Many other types of vaccines are in Phase 2 and 3 trials, including non-replicating viral vector, recombinant vaccine (adenovirus type 5 vector), nanoparticle vaccine, DNA vaccine (plasmid), plant-based adjuvant vaccine, live-attenuated vaccine, and inactivated vaccine. Further, Institutes and companies in China have developed and approved three inactivated vaccines, and Russian Institutes have developed and authorized both a non-replicating viral vector and peptide vaccine.

With such a wide range of vaccines being tested against one virus, this affords scientists an incredible opportunity to determine many different vaccine variables when pitted against this type of virus. We can discover which vaccine type is safest and most effective for different population groups, how long each type provides immunity, and how it fares as the virus mutates, along with many other vital concerns that need to be considered when creating vaccines.

Oligo Therapies May Be the Key to Treating Viral Infections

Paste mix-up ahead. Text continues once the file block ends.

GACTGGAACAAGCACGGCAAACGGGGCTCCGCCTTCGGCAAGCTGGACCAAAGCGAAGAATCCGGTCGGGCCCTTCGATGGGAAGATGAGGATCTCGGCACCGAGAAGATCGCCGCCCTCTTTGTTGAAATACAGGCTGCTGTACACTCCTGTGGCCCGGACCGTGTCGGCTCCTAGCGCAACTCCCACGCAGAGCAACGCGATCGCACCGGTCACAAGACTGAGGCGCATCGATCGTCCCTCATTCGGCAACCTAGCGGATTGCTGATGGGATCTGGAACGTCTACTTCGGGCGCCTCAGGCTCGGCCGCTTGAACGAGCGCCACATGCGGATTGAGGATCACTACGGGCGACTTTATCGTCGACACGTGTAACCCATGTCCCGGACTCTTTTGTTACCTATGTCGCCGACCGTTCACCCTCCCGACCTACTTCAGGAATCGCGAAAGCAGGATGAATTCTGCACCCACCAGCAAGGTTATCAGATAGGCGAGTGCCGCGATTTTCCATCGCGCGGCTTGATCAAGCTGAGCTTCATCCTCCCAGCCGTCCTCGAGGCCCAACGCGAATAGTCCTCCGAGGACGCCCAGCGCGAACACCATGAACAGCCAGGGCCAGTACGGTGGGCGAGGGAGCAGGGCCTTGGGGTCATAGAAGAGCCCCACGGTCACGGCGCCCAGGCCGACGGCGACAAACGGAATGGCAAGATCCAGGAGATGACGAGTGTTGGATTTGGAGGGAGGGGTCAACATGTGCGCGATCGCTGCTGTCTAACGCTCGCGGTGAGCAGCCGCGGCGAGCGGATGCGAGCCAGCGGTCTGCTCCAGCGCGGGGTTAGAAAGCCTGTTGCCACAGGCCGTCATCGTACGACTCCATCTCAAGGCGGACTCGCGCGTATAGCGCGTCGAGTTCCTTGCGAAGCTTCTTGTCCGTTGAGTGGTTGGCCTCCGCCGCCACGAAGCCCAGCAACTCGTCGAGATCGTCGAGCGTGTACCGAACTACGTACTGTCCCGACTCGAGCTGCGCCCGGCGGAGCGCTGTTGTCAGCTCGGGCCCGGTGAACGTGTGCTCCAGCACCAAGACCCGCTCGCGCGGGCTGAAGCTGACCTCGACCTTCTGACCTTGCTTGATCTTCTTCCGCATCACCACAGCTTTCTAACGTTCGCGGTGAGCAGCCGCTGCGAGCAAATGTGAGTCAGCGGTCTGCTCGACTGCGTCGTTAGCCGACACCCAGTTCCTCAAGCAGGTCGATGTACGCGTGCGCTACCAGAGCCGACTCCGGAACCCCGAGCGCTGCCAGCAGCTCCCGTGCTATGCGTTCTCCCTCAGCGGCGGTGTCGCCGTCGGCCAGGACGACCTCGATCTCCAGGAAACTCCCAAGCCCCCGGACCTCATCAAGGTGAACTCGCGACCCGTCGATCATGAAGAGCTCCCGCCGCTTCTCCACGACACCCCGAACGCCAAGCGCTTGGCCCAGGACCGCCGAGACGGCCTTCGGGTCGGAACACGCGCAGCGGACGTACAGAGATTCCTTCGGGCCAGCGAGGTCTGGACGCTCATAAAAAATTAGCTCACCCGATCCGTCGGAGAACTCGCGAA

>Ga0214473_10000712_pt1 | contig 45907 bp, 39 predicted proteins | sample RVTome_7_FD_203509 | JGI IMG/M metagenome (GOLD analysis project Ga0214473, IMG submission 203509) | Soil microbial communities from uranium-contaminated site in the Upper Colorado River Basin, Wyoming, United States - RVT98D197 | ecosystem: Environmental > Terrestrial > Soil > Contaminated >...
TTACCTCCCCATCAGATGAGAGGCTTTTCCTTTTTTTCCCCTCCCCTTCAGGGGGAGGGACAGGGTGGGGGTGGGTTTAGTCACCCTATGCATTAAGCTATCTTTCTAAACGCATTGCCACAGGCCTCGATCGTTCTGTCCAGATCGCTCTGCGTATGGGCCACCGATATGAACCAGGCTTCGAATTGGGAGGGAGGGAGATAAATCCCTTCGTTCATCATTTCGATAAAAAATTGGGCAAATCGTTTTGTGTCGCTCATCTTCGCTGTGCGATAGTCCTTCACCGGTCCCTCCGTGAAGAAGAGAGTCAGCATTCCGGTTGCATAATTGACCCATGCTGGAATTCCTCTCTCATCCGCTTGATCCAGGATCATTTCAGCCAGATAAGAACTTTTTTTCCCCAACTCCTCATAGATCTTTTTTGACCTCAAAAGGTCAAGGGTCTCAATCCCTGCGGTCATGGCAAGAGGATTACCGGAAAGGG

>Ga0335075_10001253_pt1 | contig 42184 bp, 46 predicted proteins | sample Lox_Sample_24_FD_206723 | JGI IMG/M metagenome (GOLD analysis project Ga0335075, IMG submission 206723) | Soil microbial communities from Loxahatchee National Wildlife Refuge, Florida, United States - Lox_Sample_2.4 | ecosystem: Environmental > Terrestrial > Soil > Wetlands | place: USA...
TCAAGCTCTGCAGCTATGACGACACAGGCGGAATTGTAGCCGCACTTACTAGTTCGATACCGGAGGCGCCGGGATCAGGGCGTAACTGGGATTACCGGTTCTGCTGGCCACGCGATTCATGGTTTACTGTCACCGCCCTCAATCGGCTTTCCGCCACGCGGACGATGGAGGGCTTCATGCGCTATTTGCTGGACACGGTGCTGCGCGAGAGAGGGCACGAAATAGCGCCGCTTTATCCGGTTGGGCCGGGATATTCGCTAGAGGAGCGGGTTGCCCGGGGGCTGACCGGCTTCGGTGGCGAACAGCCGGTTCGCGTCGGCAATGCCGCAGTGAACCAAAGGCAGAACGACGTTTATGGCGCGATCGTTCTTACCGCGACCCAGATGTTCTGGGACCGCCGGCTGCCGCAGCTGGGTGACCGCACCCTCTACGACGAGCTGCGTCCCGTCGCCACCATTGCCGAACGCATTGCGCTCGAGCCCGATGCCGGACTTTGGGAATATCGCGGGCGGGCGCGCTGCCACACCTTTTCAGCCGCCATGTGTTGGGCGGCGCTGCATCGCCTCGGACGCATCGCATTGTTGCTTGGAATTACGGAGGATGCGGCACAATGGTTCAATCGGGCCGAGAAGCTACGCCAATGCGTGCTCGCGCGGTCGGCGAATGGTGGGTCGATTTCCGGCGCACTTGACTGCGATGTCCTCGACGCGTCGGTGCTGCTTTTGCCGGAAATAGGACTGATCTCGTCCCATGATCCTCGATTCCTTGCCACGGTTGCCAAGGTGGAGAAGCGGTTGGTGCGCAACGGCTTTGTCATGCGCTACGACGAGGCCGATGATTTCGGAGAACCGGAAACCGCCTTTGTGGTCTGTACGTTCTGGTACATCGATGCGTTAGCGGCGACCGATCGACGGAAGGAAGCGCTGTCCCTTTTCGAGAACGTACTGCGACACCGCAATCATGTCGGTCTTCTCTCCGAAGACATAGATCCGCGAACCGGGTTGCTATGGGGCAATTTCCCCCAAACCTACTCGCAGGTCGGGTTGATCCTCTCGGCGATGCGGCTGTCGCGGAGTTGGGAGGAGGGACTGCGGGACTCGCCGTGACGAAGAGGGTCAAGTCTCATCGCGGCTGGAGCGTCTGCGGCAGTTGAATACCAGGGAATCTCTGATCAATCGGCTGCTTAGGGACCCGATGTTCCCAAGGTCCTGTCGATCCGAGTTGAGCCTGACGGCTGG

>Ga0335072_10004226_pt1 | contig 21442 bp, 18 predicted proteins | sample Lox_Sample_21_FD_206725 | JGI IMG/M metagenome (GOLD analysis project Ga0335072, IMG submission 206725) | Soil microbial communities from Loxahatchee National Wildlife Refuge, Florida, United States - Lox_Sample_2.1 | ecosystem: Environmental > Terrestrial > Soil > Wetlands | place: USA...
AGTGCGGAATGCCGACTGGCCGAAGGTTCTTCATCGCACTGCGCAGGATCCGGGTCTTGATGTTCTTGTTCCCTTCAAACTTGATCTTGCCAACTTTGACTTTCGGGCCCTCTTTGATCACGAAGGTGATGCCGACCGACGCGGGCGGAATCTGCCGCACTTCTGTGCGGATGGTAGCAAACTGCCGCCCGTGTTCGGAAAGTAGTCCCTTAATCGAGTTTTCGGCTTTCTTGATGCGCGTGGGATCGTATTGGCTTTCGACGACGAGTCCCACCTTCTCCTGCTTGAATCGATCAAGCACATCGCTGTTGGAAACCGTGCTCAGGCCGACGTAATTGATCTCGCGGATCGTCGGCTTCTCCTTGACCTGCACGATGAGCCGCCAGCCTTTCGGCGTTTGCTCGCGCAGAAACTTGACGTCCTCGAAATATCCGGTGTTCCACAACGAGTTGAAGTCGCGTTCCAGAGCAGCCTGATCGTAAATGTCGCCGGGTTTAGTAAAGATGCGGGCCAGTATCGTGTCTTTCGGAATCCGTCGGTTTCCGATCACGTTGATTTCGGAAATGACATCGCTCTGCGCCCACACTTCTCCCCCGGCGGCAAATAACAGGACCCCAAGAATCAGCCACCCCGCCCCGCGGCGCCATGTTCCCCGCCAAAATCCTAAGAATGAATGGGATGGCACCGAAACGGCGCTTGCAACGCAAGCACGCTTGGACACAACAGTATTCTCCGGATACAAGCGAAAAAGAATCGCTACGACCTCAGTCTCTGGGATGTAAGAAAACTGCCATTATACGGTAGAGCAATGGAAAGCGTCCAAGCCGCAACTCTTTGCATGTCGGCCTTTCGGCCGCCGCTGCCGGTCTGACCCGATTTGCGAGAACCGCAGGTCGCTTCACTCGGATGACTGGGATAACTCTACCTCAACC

For those who become ill due to SARS-CoV-2, it is imperative that we have effective treatments against the more serious and life-threatening symptoms. Although vaccines are quickly being developed, not all people will be able to receive a vaccine and not all will gain immunity. Additionally, as Uludag, et. al. state “A recent study suggested that SARS-CoV-2 is also able to spread directly from cell to cell, avoiding the neutralizing antibodies present in the extracellular space (2).” If this is true, it highlights the necessity of effective treatments for those who are exposed, since carrying antibodies may not be enough to protect everyone.

Current strategies include supportive treatments of symptoms, such as oxygen therapy, fluid management, and ventilator support.